The following opinion letter was submitted to New Brunswick’s daily newspapers on April 7, 2022 by the Commissioner of Official Languages for New Brunswick, Shirley C. MacLean, Q.C.
Last fall, the Office of the Commissioner of Official Languages for New Brunswick commissioned a public opinion survey to take stock of New Brunswickers’ views on multiple aspects of official languages in the province: attitudes towards bilingualism, the relationship between linguistic communities, the quality and importance of language instruction in our public schools, perceptions of identity, and the delivery of government services in either official language.
The results, released on April 4, are clear: a strong majority of New Brunswickers (81%), from all regions of the province, support the concept of the Official Languages Act and bilingualism. This most recent survey echoed themes from a similar survey conducted by the Office of the Commissioner in 2009. At that time, support for official languages in the province stood at 82%.
New Brunswickers continue to show majority support for bilingualism today, despite the fact that an openly anti-bilingualism political faction has been active in the province for the past 12 years. These are encouraging results that, in my view, support the theory that the majority often remains silent while minority voices are unfortunately amplified, often with the help of social media, which can create an echo chamber effect.
In reality, official languages and mutual respect between our two linguistic communities are fundamental values in New Brunswick. Overall, the vast majority of us are proud of our status as Canada’s only bilingual province and want to continue to foster and nurture a New Brunswick where we preserve and promote the equal status, rights, and privileges of the English and French linguistic communities.
Support for the Official Languages Act and bilingualism is centred on respect for both official languages, while opposition to bilingualism is found primarily among Anglophones who cited the notion of privilege for Francophones or bilingual New Brunswickers with respect to access to public service employment opportunities. It is important to note that this opposition was expressed by a minority of survey respondents and does not reflect New Brunswickers as a whole.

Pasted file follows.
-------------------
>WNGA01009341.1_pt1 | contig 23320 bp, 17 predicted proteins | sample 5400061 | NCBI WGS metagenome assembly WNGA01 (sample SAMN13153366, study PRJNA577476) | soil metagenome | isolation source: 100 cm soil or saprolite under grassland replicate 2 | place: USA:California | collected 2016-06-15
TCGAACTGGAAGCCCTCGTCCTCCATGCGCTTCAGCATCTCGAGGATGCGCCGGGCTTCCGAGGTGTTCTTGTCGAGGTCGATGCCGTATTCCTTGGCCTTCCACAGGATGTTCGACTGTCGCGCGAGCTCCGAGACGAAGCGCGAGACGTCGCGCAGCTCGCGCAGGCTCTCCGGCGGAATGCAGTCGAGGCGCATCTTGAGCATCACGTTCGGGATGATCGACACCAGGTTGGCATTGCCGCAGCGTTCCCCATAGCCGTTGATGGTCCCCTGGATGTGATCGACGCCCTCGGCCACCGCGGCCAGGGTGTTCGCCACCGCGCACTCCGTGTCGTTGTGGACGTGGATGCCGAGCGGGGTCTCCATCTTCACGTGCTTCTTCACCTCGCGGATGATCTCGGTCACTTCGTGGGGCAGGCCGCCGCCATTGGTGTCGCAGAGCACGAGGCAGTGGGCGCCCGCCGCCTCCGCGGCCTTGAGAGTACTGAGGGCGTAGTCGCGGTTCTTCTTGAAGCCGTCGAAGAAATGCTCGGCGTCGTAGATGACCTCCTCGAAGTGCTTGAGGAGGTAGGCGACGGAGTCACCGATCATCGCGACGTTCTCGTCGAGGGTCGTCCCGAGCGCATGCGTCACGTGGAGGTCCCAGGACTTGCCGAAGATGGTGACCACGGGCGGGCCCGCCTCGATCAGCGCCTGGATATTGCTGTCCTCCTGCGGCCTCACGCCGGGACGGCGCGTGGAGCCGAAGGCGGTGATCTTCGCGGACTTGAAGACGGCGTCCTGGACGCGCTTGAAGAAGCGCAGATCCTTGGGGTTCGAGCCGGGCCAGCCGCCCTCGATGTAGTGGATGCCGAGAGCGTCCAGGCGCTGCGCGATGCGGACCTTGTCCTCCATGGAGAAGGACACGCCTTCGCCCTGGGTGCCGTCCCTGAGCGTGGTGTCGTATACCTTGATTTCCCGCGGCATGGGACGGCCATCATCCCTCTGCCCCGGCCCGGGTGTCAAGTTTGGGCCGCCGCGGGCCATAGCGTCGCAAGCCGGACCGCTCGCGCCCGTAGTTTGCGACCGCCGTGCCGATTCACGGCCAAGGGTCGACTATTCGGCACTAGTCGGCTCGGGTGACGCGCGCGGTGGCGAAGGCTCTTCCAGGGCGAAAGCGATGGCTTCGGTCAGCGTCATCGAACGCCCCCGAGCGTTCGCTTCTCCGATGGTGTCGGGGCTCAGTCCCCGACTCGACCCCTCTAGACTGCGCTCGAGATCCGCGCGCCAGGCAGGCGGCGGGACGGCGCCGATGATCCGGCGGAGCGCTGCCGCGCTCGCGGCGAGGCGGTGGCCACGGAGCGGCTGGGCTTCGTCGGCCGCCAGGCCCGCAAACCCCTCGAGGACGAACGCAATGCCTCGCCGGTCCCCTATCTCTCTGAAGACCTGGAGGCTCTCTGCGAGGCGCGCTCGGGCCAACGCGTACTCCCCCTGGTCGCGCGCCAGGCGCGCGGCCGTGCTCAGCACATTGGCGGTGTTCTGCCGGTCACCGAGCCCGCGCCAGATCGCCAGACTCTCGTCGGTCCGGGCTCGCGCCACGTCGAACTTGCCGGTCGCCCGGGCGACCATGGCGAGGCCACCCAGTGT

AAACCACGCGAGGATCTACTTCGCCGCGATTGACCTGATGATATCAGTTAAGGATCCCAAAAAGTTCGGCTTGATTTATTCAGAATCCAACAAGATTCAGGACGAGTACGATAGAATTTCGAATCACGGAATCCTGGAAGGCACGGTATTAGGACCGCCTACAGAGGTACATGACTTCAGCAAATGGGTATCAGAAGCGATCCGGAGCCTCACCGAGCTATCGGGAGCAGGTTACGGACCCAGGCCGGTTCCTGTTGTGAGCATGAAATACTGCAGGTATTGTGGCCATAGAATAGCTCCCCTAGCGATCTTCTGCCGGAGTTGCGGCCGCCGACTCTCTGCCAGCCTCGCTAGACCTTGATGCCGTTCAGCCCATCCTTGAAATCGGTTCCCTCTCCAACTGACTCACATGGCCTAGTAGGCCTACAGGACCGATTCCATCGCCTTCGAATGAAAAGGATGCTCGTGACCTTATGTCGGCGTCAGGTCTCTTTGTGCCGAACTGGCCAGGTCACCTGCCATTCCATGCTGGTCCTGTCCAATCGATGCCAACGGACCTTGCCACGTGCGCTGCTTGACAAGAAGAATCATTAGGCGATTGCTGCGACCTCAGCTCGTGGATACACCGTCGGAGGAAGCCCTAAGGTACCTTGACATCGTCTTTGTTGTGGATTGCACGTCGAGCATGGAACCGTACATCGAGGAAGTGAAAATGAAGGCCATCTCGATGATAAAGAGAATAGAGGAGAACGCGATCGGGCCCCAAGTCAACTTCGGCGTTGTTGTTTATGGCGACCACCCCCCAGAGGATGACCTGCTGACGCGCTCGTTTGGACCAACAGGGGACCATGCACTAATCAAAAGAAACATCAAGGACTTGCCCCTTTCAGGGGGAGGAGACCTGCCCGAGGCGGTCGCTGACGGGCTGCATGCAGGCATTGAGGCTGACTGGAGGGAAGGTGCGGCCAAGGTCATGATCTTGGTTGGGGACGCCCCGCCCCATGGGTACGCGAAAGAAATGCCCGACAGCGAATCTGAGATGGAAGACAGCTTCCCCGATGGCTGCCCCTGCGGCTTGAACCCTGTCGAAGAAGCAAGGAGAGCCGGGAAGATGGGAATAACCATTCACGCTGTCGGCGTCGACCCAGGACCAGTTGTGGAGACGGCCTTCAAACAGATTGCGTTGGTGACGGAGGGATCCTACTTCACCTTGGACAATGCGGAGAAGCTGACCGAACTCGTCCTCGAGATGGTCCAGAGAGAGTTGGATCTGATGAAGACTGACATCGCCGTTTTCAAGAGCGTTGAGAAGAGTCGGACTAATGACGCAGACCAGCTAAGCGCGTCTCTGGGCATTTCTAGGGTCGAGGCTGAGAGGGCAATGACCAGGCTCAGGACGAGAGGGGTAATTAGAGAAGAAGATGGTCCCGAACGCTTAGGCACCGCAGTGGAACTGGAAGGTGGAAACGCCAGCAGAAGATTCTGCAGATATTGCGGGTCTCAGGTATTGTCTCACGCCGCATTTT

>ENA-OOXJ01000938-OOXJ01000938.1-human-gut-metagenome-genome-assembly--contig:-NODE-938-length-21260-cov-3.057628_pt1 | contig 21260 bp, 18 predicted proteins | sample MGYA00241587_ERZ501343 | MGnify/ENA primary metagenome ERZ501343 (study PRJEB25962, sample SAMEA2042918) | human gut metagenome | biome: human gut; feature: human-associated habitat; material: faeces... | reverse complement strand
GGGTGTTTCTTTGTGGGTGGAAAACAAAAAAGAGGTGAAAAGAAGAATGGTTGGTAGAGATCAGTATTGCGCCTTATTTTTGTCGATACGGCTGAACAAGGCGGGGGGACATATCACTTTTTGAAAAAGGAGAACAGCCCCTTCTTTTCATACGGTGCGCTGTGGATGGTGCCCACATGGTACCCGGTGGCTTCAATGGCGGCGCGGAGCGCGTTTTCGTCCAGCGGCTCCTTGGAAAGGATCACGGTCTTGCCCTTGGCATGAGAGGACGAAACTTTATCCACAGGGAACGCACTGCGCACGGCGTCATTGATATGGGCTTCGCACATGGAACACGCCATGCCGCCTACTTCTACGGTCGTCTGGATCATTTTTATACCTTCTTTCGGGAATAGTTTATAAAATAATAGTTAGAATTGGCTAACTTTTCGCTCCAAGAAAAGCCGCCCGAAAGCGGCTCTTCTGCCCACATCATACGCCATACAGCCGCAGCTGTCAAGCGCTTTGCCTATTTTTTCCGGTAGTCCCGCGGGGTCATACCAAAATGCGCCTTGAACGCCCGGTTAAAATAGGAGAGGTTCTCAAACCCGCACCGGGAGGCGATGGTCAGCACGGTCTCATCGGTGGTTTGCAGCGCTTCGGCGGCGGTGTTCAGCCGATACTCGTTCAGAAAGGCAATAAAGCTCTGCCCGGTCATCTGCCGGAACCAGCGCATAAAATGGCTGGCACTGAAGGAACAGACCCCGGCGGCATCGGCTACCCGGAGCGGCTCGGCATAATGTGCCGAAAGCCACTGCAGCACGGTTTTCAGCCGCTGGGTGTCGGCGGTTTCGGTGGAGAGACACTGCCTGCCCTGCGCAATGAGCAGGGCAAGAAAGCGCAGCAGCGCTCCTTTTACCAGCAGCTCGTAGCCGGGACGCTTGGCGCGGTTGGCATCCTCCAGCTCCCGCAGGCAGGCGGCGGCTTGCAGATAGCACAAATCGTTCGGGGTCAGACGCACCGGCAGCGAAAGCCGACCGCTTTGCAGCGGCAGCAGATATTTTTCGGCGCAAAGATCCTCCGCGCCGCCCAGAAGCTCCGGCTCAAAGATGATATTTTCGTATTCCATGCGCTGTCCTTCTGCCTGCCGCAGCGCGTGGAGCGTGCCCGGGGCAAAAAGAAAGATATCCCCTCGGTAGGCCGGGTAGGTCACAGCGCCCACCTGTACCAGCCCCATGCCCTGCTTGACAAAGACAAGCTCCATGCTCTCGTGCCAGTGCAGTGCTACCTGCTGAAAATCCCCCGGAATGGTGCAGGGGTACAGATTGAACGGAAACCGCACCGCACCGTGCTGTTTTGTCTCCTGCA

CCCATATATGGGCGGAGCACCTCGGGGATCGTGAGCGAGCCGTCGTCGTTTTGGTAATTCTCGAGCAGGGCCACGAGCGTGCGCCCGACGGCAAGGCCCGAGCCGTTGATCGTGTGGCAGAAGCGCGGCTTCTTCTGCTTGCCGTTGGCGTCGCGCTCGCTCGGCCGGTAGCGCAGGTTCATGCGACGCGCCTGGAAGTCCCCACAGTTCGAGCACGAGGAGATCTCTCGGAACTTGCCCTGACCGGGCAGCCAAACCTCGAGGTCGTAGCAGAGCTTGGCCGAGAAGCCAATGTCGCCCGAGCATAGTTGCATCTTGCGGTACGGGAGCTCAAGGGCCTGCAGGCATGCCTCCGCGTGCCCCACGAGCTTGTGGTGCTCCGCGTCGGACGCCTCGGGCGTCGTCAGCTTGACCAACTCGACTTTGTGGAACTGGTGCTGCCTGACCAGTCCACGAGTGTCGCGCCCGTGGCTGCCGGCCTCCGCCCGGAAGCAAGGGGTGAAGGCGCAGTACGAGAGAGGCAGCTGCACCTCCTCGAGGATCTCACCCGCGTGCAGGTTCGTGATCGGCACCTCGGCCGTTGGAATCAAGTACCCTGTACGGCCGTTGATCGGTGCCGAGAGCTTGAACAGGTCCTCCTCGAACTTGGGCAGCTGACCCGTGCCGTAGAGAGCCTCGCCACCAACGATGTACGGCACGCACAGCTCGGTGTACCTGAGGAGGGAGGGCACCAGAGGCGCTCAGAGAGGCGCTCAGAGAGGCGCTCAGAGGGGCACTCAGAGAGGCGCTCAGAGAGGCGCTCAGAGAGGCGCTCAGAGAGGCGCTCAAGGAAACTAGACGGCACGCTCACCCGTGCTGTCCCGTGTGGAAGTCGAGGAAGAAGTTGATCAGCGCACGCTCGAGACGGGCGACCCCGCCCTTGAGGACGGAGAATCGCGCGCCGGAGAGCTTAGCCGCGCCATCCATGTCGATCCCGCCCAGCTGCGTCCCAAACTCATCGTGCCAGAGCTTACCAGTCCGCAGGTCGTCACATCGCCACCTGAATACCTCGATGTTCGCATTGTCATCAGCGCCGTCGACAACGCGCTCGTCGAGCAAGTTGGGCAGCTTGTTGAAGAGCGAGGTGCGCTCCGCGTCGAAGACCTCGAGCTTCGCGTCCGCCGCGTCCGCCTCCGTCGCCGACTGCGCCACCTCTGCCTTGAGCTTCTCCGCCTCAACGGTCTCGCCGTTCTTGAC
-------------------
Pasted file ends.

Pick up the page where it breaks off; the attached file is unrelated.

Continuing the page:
This notion of favouritism for Francophones and bilingual workers in the province is a long-standing myth. According to recent data obtained from the government, unilingual Anglophones have access to 55% of government jobs in Part I of the provincial civil service.
The Official Languages Act seeks to ensure that New Brunswickers can access government services in the language of their choice – it does not dictate that all government jobs must be filled by bilingual employees. Certainly, in order to provide services in both official languages, a number of positions in the province are designated bilingual, but through a team approach, unilingual employees are often able to work collaboratively with their Francophone or bilingual colleagues to provide public services in accordance with the Official Languages Act.
Furthermore, I believe that the myths and discontent underlying the opposition are rooted in a lack of understanding of the Act and its objectives. The survey results showed a low level of awareness of the Official Languages Act and of the existence of the Office of the Commissioner of Official Languages in general. This tells me that I still have work to do as Commissioner.
The Official Languages Act does not impose bilingualism on New Brunswickers. It exists to ensure that everyone in New Brunswick – our neighbours, our colleagues, our friends – can receive government services in the official language of their choice. It is at the root of our identity as a province: two linguistic communities, two languages, with their histories, their richness, and their possibilities.
Beyond their practical application here in the province, our language rights are also recognized in the Canadian Charter of Rights and Freedoms, a component of the Constitution Act, the supreme law of our land. Enshrined in the Charter, the equal rights and privileges of English and French in New Brunswick are not up for debate.
I therefore encourage all of you to be proud to affirm your unequivocal support for both official languages in our province. Our status as a bilingual province is part of our identity and the vast majority of us are proud of it. Show your support openly, don’t be afraid to assert your belief that every New Brunswicker, whether Anglophone or Francophone, has a fundamental right to speak their language in public institutions. Together, we can change the narrative around official languages and bilingualism.